In connection with recent congressional hearings on the problem of sexual assault in the military, Senator Kirsten Gillibrand (D., N.Y.) proposed a radical restructuring of the armed forces’ judicial process. Currently, military commanders have “disposition authority” to convene courts ad hoc to dispose of criminal matters, on the theory that a commander’s duty is to maintain good order and discipline in his unit, and adjudicating criminal infractions committed by his men and women falls under this aegis. Military lawyers in the Judge Advocate General’s Corps (JAGs) serve as legal advisers to commanders; they investigate accusations of wrongdoing and write recommendations about whether particular cases should go to trial, but commanders make the ultimate decisions.
Gillibrand wanted to take that authority “outside the chain of command” in cases where a soldier, sailor, airman, or Marine is accused of a crime that isn’t strictly military-related. This includes sexual assault, and as many as two-thirds of all infractions currently covered by the Uniform Code of Military Justice. Under Gillibrand’s proposal, decisions about these cases would have been made directly by JAGs inside the Pentagon.
#ad#On Wednesday, the Senate Armed Services Committee defeated Gillibrand’s proposal, thanks in large part to the sobriety of that committee’s chairman, Carl Levin (D., Mich.), with whom we do not often agree. With bipartisan support, Levin passed a different measure that would establish higher-level review when JAG recommendations to prosecute sexual-assault cases are overruled by commanders, and that would protect victims from reprisal for reporting such assaults.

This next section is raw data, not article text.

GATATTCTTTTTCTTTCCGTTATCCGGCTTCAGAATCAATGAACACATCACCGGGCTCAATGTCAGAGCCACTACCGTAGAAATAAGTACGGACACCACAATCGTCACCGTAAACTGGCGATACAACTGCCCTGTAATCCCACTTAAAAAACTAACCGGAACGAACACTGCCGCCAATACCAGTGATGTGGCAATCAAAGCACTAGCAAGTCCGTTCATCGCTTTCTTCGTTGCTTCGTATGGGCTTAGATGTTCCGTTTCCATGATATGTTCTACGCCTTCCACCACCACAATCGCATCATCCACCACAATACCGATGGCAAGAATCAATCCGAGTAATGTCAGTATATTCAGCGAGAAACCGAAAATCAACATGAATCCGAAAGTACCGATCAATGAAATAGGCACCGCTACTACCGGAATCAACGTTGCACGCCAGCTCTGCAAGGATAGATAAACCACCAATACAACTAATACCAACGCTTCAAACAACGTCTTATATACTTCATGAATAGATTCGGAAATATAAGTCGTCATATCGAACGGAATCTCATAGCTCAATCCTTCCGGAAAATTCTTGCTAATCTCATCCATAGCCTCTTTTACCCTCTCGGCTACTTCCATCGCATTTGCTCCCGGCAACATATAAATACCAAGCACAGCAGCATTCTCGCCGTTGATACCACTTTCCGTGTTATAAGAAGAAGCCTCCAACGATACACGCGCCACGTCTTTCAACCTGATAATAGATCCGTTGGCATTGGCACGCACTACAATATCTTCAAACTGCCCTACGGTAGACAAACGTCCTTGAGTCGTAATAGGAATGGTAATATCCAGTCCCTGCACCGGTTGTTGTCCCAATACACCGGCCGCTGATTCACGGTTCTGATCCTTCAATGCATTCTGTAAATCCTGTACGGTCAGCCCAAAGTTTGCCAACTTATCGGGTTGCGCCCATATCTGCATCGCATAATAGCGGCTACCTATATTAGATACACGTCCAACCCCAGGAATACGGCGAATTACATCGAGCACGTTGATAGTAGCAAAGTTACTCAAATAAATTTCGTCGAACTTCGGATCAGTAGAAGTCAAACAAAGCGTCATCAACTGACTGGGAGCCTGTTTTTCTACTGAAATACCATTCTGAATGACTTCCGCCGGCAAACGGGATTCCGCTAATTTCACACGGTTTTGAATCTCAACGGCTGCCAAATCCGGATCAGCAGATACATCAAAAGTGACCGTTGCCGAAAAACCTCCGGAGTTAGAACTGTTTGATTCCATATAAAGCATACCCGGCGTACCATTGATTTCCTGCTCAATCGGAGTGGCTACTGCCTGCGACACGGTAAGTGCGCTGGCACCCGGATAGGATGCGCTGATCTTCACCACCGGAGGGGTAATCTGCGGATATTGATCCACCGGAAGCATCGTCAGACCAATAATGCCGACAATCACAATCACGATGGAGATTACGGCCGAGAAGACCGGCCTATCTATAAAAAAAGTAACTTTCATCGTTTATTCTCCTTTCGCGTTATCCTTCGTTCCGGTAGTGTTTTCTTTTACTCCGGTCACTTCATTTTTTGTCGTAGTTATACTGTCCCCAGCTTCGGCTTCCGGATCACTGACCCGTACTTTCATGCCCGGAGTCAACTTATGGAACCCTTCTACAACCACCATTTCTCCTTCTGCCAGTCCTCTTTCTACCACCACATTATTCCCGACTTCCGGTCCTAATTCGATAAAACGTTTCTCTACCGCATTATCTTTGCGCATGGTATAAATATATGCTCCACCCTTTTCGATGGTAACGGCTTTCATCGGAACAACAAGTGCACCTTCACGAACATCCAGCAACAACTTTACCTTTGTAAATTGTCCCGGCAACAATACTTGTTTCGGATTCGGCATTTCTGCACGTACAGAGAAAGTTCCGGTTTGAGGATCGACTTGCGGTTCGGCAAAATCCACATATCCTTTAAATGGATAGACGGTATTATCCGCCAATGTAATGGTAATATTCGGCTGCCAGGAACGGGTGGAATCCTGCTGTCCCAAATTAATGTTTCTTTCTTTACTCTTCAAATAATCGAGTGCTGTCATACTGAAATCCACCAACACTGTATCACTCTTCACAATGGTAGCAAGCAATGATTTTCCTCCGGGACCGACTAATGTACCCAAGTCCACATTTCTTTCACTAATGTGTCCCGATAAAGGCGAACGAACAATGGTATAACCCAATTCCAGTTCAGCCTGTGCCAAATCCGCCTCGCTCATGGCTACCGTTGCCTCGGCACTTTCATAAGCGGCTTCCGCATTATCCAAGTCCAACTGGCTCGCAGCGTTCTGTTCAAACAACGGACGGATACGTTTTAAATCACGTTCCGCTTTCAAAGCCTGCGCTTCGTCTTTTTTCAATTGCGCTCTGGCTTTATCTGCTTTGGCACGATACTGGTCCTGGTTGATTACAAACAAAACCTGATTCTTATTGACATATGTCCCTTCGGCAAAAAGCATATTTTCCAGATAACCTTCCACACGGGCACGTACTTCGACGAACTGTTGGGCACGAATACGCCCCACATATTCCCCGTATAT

It is not perfect, but it is a vast improvement over Gillibrand’s proposal, and it reflects Levin’s understanding that this problem cannot be addressed by weakening the chain of command. If commanders are to be held responsible for the discipline of the men and women under their command, as they have been from time immemorial, they must have the tools and the authority to maintain that discipline. Stripping them of those tools and that authority would reduce their duties to the execution of a series of precisely defined and minutely regulated administrative functions, rendering the inviolability of the chain of command a nullity and further drawing the armed forces into the realm of politics.
Obviously, everyone would like to see effective steps taken to reduce the incidence of sexual assault in the military. And military brass have to some extent brought congressional scrutiny on themselves by letting the issue fester on their watch. Levin’s proposal is one way to address the problem. Another step would be to build up a specialized group of sex-abuse investigators and prosecutors inside JAG, rather than relying on the military’s usual rotation of lawyers in and out of the field. Neither is as overbroad as Gillibrand’s remedy, and neither would unduly weaken the command structure.
The issue is certain to be raised when the defense-authorization bill hits the floor of the Senate, and we hope Levin’s reasonable proposal again prevails over Gillibrand’s unreasonable one.